Activists Dressed As Giant Pikachus Invade G7 Summit in England to Demand Climate Change Action in Japan | Inside Edition

Activists Dressed As Giant Pikachus Invade G7 Summit in England to Demand Climate Change Action in Japan

Coal plants generate a lot of carbon, which contributes to global warming. Japan has pledged to hedge construction of new coal-burning plants, but they still has 150 coal power stations.

It’s a giant Pikachu invasion! Or at least it was recently in England. A pack of activists, all dressed as Pikachu, paraded down a street in England, demanding that Japan stop using coal. The Pokémon characters appeared just down the street from the G7 Summit, taking place in the English resort town of Carbis Bay.

One protester explained their purpose, saying, “Our message to Japan is that if it continues to burn coal, it will be an international pariah, it will make the future more dangerous for its citizens, it's going to make a future more dangerous for the world. Japan has a massive opportunity at the G7 to step up, stop burning coal and lead the world to a better future.”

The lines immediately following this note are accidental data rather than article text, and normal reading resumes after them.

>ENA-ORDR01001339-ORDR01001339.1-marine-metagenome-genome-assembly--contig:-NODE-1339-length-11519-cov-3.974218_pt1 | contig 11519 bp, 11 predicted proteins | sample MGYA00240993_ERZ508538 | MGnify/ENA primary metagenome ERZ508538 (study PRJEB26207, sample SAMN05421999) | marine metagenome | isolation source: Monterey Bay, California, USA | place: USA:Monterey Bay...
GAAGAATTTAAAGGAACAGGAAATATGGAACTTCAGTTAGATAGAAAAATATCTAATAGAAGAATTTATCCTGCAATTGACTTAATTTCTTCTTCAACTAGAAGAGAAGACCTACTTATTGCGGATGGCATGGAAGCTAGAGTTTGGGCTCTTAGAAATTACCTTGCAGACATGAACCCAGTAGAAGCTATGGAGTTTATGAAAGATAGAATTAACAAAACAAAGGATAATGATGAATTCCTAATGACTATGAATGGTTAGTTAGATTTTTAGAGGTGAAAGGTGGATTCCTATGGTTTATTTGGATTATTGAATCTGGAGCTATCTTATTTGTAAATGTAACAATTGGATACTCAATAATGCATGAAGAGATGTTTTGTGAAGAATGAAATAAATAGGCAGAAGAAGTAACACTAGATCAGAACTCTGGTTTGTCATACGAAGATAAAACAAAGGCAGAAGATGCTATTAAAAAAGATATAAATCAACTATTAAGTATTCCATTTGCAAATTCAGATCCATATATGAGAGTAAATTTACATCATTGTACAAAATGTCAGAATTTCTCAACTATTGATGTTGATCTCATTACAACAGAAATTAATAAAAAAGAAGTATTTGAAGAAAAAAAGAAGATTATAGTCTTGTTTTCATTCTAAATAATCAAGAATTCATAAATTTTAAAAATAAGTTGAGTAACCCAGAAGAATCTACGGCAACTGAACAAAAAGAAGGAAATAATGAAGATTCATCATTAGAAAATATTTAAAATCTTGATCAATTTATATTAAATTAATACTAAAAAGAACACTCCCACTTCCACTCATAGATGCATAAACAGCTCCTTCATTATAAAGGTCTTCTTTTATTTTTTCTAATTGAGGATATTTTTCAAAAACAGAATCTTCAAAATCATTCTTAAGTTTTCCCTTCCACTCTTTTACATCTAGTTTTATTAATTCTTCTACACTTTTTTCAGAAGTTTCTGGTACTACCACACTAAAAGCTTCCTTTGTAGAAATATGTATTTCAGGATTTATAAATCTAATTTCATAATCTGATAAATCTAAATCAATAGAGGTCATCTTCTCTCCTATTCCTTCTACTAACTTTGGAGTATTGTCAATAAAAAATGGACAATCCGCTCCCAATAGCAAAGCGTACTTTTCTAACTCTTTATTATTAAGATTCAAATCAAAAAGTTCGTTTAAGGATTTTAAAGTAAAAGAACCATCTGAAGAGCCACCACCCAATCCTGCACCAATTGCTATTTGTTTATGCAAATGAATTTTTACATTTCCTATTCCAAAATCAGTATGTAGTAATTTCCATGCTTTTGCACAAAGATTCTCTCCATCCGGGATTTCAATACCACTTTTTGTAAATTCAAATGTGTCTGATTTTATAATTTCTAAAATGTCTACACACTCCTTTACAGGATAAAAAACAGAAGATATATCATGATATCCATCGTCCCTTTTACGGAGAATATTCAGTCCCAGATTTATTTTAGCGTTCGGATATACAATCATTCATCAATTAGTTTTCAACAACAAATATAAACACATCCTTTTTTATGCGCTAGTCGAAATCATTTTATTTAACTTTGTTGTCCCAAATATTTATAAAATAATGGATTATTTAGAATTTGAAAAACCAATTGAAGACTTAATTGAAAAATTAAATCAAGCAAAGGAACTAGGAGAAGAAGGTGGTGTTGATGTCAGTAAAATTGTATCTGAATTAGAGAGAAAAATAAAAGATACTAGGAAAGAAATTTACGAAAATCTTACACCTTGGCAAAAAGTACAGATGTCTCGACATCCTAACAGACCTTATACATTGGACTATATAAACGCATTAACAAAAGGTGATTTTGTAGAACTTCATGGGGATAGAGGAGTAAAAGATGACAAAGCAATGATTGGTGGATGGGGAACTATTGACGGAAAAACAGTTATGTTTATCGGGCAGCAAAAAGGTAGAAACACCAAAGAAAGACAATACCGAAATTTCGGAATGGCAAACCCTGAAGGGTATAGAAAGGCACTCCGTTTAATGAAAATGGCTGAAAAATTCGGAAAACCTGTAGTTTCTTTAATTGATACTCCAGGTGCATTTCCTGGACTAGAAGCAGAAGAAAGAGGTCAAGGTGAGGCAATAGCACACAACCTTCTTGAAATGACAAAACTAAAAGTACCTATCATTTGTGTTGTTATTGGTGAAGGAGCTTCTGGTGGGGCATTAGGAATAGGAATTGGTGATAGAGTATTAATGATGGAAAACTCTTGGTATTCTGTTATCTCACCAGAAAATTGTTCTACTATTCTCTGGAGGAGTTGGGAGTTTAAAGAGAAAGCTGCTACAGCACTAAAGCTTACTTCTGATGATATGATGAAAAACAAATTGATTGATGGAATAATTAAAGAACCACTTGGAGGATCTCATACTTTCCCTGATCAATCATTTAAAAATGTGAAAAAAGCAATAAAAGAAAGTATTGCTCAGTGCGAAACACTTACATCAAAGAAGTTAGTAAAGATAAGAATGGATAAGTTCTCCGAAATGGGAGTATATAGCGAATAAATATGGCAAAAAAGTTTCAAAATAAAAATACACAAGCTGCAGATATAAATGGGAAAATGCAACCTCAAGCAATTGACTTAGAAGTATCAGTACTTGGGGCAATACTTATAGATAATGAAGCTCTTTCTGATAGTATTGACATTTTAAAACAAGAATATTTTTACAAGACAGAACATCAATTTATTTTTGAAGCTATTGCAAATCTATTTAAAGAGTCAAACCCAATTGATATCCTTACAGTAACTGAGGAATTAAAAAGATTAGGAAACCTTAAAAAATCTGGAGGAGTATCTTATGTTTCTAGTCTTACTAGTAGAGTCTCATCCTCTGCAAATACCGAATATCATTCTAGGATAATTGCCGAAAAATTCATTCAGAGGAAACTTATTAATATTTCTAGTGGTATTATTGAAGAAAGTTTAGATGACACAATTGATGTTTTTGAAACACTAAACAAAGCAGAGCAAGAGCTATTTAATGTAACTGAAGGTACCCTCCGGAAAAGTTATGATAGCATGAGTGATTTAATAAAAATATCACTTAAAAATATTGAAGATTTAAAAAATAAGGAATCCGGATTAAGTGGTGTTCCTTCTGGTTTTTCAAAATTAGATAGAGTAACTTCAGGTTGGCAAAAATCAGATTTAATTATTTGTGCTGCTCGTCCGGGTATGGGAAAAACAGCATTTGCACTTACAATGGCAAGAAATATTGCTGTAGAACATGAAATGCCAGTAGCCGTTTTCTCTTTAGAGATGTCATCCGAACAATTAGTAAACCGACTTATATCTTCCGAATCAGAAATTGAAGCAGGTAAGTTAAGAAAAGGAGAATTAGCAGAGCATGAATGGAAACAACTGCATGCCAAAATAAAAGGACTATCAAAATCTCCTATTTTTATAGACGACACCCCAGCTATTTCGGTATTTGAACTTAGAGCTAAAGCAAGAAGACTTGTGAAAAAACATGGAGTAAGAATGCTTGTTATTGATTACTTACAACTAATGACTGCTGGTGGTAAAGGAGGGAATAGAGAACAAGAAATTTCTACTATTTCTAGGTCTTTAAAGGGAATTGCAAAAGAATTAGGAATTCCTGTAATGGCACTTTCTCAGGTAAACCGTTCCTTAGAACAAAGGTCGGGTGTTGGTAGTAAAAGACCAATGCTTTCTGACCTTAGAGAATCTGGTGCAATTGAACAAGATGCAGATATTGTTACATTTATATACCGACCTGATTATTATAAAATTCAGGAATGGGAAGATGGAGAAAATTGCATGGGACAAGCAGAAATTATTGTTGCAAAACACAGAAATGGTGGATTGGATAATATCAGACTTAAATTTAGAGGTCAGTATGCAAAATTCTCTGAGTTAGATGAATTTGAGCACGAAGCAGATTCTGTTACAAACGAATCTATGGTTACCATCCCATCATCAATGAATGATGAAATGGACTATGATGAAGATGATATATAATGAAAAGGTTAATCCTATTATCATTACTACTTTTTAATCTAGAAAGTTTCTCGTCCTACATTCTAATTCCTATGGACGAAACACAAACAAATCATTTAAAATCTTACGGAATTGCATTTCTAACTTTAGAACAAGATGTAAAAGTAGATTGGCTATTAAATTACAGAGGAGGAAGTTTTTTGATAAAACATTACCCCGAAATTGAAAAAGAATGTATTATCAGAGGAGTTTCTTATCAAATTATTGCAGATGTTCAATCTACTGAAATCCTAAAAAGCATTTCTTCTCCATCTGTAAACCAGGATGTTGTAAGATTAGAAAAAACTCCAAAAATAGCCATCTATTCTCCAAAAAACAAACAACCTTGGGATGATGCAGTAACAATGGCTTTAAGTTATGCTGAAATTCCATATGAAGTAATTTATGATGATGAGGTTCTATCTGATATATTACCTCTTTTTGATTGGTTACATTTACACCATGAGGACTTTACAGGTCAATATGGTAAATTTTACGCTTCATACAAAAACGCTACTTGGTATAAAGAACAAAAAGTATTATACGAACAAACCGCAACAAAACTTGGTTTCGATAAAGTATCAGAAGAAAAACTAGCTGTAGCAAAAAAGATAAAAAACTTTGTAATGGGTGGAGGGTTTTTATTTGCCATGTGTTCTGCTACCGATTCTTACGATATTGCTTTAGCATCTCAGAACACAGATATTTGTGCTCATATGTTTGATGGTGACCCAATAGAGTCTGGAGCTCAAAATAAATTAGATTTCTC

The G7 meetings allow the member nations — France, the United Kingdom, Italy, Germany, Japan, the U.S. and Canada — to discuss various issues and make agreements in person. One of the chief problems on the table is climate change and how to reduce carbon emissions.

Coal plants generate a lot of carbon, which contributes to global warming. And although Japan has pledged to hedge construction of new coal-burning plants, the county still has 150 coal power stations.

The Pikachu activists from the group No Coal Japan want the country to reduce its reliance on coal even more. And how better to do that than by dressing like one of Japan’s most famous cultural exports: Pikachu.

One person said the Pikachu outfit wasn’t exactly comfortable. But maybe that’s the point. "It actually feels as if I'm in a globally warmed world," the protester said. "I feel in the last 10 minutes I have actually expanded and heated by about 10 degrees, so it's quite a useful example of how dangerous a warming planet is going to be."

The G7 Summit continues through the weekend.

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